Ukrainian interest. European confidence, Pinchuk’s interpretation, and showdown overseas
New Year’s festivities were no obstacle for senior officials of Ukraine and the EU to exchange opinions on prospects of development of bilateral relations. Ahead of Donald Trump’s inauguration, his opponents have been highly active in the media, which affects the actions of the future president and his team.
Mistrust over the EU failure to grant Ukraine a visa-free regime in 2016 is still echoing today. Deputy Foreign Minister Olena Zerkal believes that the European Union is dragging with its decisions aimed at rapprochement with Ukraine. According to her, visa liberalization will be granted before the presidential elections in France, but the mechanism will become effective after they are held, probably in the summer. Vice Prime Minister Ivanka Klympush-Tsyntsadze did not dare to name the exact deadline for visa lib, logically explaining her position with the fact that various dates had already been voiced repeatedly, but decision was never adopted. Head of the EU Delegation to Ukraine Hugues Mingarelli expressed confidence that Ukraine would get visa liberalization with the European Union, also avoiding naming any dates.
There is nothing strange in this situation. On the one hand, Ukraine is in the focus of foreign producers as a significant market. Besides, it is also the owner of continent’s largest array of agricultural land. On the other, Europe is not inclined to raise a potential competitor, while the situation within the EU is not conducive to any integration processes. The conflict in Donbas provides an opportunity for European politicians to maneuver, juggling their own promises. In turn, the Ukrainian elites prefer not to publicly display a single rush toward European integration.
Viktor Pinchuk sensed the attitudes perfectly, attempting on Friday 13 to interpret his position earlier voiced in a WSJ column to Ukrainians. The oligarch is trying to explain that there is nothing wrong with his proposals of "painful compromises" with Russia for the sake of reaching peace in Donbas, blaming “translation issues”. The question remains open, why such proposals were initially voiced targeting the Western audience, as well as the reasons for the low efficiency of the Yalta European Strategy (YES), which has failed to establish a Ukrainian mainstream line in the West. Stating systemic crisis of the EU and a virtually zero probability of Ukraine becoming a NATO member in the near future, "the engineer" says nothing about the actual steps Russia should take to establish peace in Donbas. It might be due to his modesty.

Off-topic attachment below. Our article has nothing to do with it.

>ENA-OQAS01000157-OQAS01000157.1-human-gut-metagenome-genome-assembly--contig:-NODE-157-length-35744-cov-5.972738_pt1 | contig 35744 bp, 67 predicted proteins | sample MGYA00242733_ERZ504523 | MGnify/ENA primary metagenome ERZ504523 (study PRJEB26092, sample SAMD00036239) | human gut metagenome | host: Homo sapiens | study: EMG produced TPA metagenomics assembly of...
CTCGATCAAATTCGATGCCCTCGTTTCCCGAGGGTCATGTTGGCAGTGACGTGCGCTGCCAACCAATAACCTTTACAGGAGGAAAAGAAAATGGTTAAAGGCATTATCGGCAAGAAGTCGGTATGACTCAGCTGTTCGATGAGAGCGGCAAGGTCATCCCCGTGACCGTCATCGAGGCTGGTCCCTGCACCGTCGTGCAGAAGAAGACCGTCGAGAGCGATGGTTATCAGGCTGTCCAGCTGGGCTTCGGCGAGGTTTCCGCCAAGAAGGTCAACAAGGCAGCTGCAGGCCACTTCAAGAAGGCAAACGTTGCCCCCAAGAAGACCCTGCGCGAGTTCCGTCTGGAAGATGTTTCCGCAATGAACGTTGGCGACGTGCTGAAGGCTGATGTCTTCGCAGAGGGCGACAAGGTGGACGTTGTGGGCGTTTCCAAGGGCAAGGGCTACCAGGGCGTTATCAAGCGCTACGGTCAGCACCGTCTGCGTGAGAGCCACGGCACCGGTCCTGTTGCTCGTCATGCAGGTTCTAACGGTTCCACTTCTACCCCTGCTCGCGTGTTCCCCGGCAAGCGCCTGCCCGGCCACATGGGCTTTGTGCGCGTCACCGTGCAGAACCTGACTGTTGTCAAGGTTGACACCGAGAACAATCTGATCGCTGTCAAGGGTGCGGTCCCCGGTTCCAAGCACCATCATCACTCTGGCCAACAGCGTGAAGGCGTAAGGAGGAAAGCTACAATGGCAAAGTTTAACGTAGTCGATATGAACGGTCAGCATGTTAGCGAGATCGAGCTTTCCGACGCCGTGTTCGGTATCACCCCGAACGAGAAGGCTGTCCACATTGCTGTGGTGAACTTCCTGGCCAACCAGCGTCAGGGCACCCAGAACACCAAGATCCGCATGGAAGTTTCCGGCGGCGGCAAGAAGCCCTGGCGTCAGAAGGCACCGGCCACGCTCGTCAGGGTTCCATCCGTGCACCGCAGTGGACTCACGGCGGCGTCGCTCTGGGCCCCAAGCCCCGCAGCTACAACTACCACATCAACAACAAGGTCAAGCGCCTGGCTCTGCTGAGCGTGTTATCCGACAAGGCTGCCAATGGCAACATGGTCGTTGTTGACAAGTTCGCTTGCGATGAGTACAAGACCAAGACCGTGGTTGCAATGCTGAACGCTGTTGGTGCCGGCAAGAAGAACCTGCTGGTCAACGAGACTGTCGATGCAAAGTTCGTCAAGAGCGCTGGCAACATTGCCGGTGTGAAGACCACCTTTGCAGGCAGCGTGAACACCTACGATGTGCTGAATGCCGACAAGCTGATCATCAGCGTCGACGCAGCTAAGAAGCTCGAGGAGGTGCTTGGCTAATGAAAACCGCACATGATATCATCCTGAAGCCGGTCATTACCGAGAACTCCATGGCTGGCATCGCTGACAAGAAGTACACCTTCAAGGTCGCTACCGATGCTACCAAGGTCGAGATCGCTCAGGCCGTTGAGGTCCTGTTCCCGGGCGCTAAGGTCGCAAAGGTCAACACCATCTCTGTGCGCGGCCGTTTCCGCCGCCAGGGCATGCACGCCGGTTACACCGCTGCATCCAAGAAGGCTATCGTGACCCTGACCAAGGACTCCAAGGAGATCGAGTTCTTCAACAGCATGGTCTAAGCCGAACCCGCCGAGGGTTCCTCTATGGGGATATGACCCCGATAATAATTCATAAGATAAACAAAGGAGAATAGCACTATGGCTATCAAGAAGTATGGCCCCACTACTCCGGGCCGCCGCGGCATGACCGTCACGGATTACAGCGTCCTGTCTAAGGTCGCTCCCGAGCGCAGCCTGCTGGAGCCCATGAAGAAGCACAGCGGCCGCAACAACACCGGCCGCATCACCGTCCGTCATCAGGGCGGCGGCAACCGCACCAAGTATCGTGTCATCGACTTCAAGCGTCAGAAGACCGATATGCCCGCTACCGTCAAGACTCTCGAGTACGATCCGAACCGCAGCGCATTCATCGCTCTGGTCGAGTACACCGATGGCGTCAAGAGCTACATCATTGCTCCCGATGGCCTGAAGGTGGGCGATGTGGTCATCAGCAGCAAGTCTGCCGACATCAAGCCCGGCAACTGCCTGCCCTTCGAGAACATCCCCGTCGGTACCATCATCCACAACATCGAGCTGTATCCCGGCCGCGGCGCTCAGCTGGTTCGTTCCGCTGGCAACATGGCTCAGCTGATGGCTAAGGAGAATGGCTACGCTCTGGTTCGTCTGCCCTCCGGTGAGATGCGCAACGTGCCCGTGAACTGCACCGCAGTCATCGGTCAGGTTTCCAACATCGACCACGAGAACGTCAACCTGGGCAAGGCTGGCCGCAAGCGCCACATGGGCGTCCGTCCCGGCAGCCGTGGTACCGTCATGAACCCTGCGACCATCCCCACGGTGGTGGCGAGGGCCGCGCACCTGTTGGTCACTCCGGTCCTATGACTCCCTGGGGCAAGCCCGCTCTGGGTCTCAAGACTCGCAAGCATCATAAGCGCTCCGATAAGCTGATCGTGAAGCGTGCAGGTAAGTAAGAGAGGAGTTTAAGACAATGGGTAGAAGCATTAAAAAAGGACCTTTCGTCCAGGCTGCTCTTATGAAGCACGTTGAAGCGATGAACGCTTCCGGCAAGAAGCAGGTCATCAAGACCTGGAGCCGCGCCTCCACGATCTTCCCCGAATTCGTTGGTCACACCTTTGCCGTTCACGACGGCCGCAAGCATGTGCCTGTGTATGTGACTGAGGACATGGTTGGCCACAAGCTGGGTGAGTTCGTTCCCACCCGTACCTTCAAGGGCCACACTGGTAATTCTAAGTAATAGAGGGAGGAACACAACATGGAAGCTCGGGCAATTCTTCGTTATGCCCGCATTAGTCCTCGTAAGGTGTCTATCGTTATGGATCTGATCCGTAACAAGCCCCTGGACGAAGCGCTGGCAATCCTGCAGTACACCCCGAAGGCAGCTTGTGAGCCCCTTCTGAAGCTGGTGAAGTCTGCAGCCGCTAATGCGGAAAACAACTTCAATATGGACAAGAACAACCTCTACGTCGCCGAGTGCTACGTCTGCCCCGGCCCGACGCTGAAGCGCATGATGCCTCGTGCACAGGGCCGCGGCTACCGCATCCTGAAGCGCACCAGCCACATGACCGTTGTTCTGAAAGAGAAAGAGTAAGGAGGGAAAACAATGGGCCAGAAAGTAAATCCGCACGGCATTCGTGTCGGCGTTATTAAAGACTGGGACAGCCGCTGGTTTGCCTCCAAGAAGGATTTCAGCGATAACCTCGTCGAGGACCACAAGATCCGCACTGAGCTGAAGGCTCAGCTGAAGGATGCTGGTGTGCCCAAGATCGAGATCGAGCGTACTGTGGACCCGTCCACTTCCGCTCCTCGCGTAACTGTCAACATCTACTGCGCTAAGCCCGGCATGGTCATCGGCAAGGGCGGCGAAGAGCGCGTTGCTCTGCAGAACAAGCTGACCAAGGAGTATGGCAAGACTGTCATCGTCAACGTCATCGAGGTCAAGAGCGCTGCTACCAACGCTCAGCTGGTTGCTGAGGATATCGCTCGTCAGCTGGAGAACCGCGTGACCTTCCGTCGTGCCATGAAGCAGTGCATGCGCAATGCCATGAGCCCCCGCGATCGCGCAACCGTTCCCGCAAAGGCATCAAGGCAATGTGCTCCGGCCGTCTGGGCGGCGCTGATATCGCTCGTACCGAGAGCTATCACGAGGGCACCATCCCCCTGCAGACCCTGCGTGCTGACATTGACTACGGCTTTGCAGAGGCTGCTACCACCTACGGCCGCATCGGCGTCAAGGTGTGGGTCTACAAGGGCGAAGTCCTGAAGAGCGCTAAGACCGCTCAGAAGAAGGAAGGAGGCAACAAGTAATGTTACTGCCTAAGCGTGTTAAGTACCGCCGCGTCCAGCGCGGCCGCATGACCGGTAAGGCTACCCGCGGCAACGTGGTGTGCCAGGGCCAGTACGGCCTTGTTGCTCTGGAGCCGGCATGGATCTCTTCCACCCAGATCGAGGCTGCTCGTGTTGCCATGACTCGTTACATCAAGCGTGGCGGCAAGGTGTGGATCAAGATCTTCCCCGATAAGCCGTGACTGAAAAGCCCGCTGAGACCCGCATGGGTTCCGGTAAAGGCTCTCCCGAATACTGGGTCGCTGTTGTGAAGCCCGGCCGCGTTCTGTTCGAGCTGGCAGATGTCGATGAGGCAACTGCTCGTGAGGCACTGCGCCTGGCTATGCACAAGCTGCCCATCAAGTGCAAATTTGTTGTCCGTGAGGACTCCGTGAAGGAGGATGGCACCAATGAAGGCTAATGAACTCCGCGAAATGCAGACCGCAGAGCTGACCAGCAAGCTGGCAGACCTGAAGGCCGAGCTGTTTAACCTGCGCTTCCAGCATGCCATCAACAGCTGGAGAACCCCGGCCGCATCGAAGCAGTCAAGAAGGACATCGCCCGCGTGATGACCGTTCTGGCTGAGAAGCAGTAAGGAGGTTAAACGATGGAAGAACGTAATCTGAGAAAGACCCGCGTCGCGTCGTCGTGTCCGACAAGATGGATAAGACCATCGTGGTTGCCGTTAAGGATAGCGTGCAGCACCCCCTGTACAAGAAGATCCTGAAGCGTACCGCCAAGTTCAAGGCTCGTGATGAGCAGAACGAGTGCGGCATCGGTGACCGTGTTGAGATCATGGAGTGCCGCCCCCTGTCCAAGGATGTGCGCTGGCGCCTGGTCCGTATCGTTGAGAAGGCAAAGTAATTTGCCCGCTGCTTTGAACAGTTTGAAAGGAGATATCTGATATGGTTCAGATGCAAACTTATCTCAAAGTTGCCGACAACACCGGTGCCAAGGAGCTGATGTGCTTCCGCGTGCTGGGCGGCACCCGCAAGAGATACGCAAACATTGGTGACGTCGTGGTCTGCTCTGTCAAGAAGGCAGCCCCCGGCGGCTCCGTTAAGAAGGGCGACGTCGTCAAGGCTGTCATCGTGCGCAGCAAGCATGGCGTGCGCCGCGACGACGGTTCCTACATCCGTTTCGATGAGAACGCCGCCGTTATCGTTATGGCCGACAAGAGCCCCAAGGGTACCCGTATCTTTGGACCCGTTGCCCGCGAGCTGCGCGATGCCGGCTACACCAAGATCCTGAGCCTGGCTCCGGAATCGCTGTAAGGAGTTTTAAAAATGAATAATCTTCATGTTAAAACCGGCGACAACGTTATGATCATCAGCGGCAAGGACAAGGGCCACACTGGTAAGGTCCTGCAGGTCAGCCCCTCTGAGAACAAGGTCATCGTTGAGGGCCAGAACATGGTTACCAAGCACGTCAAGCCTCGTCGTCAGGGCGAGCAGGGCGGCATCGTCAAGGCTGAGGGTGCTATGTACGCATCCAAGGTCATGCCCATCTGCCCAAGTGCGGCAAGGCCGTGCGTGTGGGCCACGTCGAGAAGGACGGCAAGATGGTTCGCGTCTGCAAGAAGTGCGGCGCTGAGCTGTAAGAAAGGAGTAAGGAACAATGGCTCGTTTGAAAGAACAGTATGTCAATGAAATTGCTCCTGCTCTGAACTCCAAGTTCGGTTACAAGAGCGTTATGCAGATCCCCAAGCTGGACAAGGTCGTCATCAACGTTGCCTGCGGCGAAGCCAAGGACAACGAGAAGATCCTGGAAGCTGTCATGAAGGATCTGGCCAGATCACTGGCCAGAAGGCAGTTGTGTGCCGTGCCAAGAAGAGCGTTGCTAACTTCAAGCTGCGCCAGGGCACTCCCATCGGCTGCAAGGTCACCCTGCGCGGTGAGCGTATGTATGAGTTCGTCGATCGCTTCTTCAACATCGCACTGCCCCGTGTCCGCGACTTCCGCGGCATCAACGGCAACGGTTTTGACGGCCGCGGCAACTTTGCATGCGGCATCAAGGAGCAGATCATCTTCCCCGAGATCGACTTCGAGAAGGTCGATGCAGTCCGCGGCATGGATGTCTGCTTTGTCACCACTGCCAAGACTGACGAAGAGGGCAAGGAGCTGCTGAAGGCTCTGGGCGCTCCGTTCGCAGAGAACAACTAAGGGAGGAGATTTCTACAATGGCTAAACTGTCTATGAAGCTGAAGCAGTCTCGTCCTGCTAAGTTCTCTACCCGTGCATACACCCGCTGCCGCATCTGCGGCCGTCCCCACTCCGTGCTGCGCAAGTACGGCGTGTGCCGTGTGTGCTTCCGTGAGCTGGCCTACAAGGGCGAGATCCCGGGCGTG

Meanwhile, the United States is seeing increased excitement around the future inauguration of Donald Trump. Future 45th president of the United States on the eve of his press conference was accused of cooperating with Russia in order to secure his election. So far, these charges have not yet been verified and do not give reason to believe with absolute certainty that the Republican nominee is on the Kremlin’s hook. On the other hand, Trump campaign’s logic suggests that after his victory, he will have to go through some hard times as too many influential members of the American society and media are dissatisfied with his triumph.
Contender for the post of Secretary of State Rex Tillerson during a Senate hearing not only recognized the Russian threat, but also made it clear that he would have acted more decisively in the place of the Obama administration in February-March 2014. The Republicans have consistently advocated for the provision of assistance to Ukraine, but is unlikely to rely on emergency supplies of lethal defensive weapons. Tillerson supports the idea of maintaining Russia sanctions (which Barack Obama has extended until 2018) but he does not completely reject the possibility of a broad agreement on Crimea, which should satisfy Ukraine. It seems that at least in its first 100 days, Trump administration will not take drastic steps in its foreign policy. Meanwhile, the U.S. is deploying its brigade in Central Europe, the presence of which should cool down the Kremlin hawks.